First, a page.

Coronavirus infections and hospitalisations are at their lowest levels in England since October, new figures show – though health officials have urged the public to “hang on just a few more months” amid concern people are growing increasingly fatigued with lockdown restrictions.
An estimated 1 in 145 people were infected with the virus between 13 and 19 February, according to the latest infection survey published by the Office for National Statistics (ONS).
That’s equivalent to 373,700 people, this is down from about 1 in 115 for the previous week.
It is the lowest figure since the week up to 8 October 2020, when the estimate stood at 1 in 160 people.
Separate figures from the NHS have shown that 874 people in England were admitted to hospital with Covid-19 on 24 February – the lowest daily total since 19 October, and a drop of 79 per cent from the peak of 4,134 reported on 12 January.
Meanwhile, the UK’s current R rate is estimated to range between 0.6 and 0.9 – unchanged from last week – indicating that the epidemic is continuing to shrink across the four nations.
However, the health secretary, Matt Hancock, warned on Friday that the rates of hospitalisation and deaths are still “far too high”, adding that one in five local authorities has seen a rise in cases over the past week.
“This is on all of us to keep this under control, this is still a deadly virus,” he said during a Downing Street press conference. “We will get through this but we have to stick at it.”
Professor Jonathan Van-Tam, England’s deputy chief medical officer, insisted that the “battle at the moment is not won” as he called upon the public to “maintain discipline” in the weeks ahead.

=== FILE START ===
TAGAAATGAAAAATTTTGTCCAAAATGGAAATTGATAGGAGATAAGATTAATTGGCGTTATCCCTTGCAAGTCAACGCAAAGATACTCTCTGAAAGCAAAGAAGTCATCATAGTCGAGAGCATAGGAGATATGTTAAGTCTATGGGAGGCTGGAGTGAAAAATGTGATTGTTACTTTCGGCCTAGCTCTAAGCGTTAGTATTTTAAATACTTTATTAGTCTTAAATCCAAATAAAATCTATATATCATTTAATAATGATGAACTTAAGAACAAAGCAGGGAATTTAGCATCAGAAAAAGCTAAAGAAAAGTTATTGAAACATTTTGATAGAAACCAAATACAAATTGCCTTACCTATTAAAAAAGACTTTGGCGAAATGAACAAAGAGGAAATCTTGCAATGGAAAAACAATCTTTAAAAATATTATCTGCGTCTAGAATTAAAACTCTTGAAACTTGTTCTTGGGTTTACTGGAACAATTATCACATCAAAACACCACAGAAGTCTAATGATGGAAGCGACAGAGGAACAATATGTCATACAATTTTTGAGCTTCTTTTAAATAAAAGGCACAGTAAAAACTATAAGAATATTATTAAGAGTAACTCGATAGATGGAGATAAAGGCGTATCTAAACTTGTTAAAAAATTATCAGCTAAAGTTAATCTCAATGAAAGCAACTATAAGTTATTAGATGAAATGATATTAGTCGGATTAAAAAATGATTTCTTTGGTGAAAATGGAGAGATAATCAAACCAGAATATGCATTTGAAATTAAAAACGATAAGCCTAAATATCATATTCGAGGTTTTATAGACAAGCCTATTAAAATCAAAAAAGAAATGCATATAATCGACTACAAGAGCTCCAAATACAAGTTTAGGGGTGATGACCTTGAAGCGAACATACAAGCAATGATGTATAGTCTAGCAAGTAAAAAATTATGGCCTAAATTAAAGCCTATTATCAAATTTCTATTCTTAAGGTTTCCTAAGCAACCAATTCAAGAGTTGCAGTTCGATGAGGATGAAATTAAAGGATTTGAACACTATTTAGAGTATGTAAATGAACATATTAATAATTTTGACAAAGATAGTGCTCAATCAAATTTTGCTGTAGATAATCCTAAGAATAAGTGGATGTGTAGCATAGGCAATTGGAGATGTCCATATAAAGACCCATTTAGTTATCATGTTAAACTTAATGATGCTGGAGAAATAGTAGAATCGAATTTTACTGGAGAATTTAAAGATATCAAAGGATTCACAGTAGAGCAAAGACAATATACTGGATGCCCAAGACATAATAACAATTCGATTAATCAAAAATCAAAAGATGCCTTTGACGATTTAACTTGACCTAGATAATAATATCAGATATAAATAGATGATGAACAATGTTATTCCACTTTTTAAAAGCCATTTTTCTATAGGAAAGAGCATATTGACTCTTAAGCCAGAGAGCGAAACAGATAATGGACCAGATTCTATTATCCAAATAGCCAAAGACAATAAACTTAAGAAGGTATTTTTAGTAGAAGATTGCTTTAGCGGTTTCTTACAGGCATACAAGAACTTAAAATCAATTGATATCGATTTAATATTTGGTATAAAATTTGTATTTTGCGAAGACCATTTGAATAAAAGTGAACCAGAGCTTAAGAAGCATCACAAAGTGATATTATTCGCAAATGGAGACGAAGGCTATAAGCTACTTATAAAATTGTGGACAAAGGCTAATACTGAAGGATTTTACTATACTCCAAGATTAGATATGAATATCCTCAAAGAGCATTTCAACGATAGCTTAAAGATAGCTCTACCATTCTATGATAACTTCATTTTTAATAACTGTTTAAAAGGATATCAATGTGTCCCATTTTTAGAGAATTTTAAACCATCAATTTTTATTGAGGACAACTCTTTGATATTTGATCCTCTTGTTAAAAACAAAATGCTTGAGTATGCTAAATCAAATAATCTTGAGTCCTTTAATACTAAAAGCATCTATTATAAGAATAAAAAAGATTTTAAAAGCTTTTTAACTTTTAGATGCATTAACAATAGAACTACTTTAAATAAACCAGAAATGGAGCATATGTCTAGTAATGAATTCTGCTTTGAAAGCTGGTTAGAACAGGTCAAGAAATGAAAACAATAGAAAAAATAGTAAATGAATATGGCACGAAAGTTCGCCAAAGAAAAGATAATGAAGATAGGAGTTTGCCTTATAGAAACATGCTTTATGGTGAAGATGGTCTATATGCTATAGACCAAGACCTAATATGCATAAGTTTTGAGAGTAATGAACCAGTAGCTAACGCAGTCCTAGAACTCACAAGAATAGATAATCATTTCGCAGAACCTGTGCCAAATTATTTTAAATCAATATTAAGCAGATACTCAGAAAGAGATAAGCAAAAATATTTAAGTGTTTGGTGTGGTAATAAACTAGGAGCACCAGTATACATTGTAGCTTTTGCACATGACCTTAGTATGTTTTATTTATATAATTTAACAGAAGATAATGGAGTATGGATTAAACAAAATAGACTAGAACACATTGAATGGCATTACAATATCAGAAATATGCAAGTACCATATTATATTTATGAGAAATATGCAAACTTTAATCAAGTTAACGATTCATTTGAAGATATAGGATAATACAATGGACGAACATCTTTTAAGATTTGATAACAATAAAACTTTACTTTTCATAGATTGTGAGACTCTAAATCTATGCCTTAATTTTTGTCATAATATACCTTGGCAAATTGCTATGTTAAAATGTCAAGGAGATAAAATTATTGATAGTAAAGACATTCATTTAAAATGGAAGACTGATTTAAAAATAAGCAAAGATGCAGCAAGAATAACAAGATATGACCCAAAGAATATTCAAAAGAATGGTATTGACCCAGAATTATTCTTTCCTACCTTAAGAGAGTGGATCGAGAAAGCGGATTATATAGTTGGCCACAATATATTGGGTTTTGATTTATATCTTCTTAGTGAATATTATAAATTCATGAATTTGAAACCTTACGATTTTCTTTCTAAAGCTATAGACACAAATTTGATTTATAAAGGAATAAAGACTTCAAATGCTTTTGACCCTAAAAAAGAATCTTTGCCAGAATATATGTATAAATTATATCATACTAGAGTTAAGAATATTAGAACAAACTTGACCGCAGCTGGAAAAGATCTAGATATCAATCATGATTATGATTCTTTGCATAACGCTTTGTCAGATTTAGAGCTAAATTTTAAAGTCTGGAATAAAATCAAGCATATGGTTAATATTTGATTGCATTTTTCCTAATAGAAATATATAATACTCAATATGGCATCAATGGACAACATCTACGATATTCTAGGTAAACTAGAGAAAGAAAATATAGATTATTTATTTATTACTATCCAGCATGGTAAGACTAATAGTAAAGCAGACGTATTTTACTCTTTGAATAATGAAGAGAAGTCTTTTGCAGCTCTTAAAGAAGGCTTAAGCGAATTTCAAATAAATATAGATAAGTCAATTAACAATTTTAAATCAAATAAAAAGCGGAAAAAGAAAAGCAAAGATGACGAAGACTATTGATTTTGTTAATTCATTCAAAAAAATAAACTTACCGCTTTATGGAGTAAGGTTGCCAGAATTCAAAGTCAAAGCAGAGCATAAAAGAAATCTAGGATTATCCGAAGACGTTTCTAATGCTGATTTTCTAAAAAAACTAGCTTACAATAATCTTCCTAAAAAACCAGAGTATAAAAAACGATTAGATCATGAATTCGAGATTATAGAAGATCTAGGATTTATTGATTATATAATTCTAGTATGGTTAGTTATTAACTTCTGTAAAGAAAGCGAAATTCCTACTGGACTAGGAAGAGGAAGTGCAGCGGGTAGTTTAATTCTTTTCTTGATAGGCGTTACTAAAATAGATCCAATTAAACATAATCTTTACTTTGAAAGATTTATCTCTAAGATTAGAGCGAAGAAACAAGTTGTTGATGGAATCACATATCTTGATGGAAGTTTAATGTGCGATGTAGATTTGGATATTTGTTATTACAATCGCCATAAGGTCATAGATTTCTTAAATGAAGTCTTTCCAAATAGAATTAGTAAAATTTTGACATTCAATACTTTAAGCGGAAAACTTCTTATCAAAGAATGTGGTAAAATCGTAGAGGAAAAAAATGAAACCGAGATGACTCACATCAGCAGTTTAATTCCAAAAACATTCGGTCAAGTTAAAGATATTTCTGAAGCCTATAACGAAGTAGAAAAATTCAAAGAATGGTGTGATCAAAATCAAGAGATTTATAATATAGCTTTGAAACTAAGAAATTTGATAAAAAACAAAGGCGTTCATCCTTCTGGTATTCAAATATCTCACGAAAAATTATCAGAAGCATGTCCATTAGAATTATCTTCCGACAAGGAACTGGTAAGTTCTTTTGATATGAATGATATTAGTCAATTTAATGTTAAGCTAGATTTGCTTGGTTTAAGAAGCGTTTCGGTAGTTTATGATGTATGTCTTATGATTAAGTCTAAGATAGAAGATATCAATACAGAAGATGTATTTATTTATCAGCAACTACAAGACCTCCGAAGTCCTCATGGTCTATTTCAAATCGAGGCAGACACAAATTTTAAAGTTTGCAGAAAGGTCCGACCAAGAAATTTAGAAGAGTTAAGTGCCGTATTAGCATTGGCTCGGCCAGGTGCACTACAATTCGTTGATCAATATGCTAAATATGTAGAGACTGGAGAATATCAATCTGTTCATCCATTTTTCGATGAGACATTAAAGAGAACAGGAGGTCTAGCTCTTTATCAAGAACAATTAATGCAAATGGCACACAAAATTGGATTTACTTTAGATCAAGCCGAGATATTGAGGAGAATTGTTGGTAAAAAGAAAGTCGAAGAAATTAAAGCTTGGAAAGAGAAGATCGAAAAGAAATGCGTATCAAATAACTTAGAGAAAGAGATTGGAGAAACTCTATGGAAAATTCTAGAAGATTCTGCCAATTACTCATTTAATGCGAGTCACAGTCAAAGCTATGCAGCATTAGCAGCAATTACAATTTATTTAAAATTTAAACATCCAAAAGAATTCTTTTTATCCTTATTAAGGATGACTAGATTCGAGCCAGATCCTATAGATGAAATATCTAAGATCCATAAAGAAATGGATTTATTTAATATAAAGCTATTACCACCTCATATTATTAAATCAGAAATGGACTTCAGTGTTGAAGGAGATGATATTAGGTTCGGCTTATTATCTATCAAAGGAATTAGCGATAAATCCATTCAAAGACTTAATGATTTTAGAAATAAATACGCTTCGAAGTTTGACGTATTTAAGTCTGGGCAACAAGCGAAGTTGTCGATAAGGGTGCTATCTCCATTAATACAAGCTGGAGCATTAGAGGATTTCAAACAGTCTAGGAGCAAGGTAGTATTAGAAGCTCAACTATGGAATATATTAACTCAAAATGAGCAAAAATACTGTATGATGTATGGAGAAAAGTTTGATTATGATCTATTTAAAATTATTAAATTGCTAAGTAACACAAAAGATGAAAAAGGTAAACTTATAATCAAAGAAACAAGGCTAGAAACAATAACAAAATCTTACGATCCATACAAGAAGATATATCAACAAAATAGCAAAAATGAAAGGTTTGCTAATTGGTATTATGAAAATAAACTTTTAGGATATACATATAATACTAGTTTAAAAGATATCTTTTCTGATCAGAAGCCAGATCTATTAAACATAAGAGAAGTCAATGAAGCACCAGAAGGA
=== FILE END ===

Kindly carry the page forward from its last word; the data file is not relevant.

“There are some worrying signs that people are relaxing, taking their foot off the brake at exactly the wrong time,” he said. “It is a bit like being three-nil up in a game and thinking, ‘We can’t possibly lose this now’ – but how many times have we seen the other side take it four-three?
“Do not wreck this now. It is too early to relax. Just continue to maintain discipline and hang on just a few more months.”
A further 345 deaths and 8,523 cases were reported on Friday, while the government announced that more than 19.1 million people have now received their first vaccine dose – including most frontline health and social care staff, elderly care home residents, clinically extremely vulnerable people and those aged over 70.
Since the start of the pandemic, some 122,415 people in the UK have died within 28 days of testing positive for Covid-19 and a total of 4,163,085 infections have been recorded.
But despite the national fall in rates, evidence suggests that cases are beginning to plateau and even rise in some parts of the country.
The latest data from Public Health England (PHE) shows that 69 of the country’s 315 local authority areas recorded an increase in infections over the most recent seven days.
Dr Susan Hopkins, a senior medical adviser at PHE, explained that the regional disparities are due to occupations. “We are looking into detail at the differences in the regions,” she said on Friday. “Some of the differences we see relate to the occupations and workplaces.”
Prof Van-Tam also expressed his fear that people were beginning to relax after receiving their vaccine.
“All the patients that I vaccinate ... I say to them, ‘Remember, all the rules still apply to you and all of us until we’re in a much safer place’. It doesn’t change because you’ve had your first dose of vaccine,” he said.
“Much as it is encouraging, and much as I am upbeat about vaccines and how they are going to change how we live and what the disease is like between now and the summer, there is a long way to go.”